Openness and the ability to access exploratory play are big parts of creativity, but as we get older we become alienated from these abilities. We were all born with this built in imagination. For creativity to work we need to embrace unpredictability. We need to step outside the rules.David Usher
In this past year our neighbourhood playground has been closed off with yellow warning tape, reopened fully, and now has a barrage of signs with Covid warnings and public health guidelines. Watching small children play with abandon is a fascinating albeit rare event these days. But the manner in which a child creates something, engages in play of any kind is a glimpse into a process that we could all stand to incorporate more often into our own lives.
Spending time observing children in a nearby playground made me keenly aware of how little time adults spend in play. I watched tiny hands piling a mound of sand switching to suddenly run off to gather mounds of sticks then darting back to position them in just a certain way and finally finished with a smooth stone placed on top. To my adult eye this appeared to be a haphazard way of “playing” in the sandbox with the result seeming to be just a pile of messy debris. As quickly as that thought occurred to me, the child decides it is finished and runs off to find her mother to show off her creation. Her exuberance over her creation and excitement to share it with her mother was compelling.
When did we lose our ability to find joy in the most obscure of our creative ventures? If we are makers or creators, we may impose a set of expectations upon ourselves that are not only unrealistic but self-defeating. Do we need to expect that everything we set out to do will find its way into the public domain? Of course not, yet that is precisely what happens for many artists. Our bursts of creative passion are often tempered by rumination, negative self talk that remind us that we are not good enough, creative enough, etc.
The pressure we place upon ourselves before we even sit down to write, or to paint often leaves us in a state of inertia where we erroneously believe it is safer to do nothing than to resist all of this self imposed negativity and persevere. Imagine for a moment if children approached their daily play activities with inappropriate expectations and terror that their sand creation would never be published or purchased. Sounds inane, right? Because it is. And that goes for adults as well.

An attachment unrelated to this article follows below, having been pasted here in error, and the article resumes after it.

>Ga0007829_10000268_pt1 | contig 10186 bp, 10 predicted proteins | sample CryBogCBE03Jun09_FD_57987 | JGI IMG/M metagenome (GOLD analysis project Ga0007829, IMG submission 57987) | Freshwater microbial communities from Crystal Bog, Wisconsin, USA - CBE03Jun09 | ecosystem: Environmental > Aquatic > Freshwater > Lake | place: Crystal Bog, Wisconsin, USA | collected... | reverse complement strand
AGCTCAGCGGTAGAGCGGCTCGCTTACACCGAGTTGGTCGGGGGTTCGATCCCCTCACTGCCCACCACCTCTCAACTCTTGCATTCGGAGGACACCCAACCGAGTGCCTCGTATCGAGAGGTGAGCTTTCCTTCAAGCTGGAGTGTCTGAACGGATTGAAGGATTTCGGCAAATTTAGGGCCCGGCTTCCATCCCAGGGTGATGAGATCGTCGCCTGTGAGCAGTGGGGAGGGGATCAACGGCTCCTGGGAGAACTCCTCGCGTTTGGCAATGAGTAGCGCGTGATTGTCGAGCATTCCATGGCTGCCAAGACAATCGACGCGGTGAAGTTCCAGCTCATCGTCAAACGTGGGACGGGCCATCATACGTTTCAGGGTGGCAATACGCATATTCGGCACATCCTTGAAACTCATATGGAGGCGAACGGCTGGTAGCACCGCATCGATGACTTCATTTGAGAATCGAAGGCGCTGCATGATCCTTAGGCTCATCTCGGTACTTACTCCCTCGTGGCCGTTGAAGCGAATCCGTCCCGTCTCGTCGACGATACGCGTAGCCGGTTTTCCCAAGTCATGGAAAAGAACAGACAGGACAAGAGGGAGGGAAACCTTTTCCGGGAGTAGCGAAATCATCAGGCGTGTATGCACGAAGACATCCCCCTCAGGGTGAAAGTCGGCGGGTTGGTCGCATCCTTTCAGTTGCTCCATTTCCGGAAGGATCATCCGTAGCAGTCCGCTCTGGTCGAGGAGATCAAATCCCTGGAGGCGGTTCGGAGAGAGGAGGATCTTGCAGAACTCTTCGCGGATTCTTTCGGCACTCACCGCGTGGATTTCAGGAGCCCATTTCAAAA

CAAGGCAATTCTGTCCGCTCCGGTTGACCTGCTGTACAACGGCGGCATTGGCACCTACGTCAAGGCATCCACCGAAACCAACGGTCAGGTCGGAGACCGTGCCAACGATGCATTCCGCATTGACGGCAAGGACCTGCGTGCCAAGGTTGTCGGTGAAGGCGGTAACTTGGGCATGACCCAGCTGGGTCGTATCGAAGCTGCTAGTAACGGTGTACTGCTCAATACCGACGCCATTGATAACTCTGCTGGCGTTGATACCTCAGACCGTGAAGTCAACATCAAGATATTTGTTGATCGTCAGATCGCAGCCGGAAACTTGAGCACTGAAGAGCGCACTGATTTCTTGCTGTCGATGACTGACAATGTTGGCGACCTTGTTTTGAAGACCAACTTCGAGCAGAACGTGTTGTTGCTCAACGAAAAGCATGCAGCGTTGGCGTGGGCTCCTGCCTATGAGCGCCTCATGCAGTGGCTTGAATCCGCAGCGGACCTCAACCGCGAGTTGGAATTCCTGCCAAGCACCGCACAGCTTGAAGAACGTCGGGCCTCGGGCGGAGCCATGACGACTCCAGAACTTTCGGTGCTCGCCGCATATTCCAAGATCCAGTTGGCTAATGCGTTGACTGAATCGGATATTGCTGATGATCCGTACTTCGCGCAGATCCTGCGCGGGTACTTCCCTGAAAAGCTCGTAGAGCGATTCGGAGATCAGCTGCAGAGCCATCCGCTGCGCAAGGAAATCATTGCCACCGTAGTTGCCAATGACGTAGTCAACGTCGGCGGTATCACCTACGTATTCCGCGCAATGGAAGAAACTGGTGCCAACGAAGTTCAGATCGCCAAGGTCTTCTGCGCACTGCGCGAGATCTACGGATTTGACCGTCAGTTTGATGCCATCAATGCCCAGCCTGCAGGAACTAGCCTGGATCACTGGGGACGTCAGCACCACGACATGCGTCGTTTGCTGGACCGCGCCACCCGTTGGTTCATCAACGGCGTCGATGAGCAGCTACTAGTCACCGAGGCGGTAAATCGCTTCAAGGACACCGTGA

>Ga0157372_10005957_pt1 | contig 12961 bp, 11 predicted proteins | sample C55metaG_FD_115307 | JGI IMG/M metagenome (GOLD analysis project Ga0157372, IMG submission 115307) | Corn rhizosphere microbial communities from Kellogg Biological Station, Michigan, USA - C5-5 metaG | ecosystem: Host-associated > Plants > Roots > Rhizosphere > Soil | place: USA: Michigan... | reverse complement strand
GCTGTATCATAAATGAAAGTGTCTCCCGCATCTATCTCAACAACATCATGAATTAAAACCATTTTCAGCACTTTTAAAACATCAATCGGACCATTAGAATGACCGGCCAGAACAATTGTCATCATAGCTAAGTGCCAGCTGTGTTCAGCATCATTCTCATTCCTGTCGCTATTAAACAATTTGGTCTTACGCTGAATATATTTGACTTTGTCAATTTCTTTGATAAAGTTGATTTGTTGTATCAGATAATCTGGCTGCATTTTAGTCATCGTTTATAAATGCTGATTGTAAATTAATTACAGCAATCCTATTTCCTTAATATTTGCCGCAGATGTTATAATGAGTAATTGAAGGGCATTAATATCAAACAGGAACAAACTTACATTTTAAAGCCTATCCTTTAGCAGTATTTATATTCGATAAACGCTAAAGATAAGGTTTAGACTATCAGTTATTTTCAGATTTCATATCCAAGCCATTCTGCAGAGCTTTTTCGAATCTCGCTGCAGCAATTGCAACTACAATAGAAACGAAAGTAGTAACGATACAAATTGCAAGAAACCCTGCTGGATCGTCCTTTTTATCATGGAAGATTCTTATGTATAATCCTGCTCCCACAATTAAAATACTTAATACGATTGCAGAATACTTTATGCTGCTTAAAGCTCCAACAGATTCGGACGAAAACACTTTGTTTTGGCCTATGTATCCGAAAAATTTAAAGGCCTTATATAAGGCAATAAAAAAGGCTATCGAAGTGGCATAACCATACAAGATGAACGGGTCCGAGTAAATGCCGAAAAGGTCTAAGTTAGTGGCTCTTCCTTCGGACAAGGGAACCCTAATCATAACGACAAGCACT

Instead of defining what we will do with our art before we even create it, what if we just make space in our lives for play, to just create, and become just okay with that. If something emerges that we could send into the world, then perhaps we will do that. But otherwise, it is the process of creativity in and of itself that should be what is of importance. As humans we can be creative in every aspect of our lives. So if we can’t write, or shoot a photograph, or collage or paint a masterpiece, perhaps we are cooking or gardening or bringing pieces of creativity to our work lives.
Relearning to create like a child is a gift that we all deserve to give to ourselves. Although it may seem that taking precious time for exploratory play is frivolous given our daily responsibilities and obligations, we will lose out on those creative leaps that occur when we give ourselves permission to let our imaginative powers loose. Finding those sparks that light us up can be possible when we relax our perfectionistic expectations and learn to lean into the moment. Letting your play flags fly may take us further than we think. And no matter the result, it can’t hurt us to play a bit more often.
Stay healthy and safe!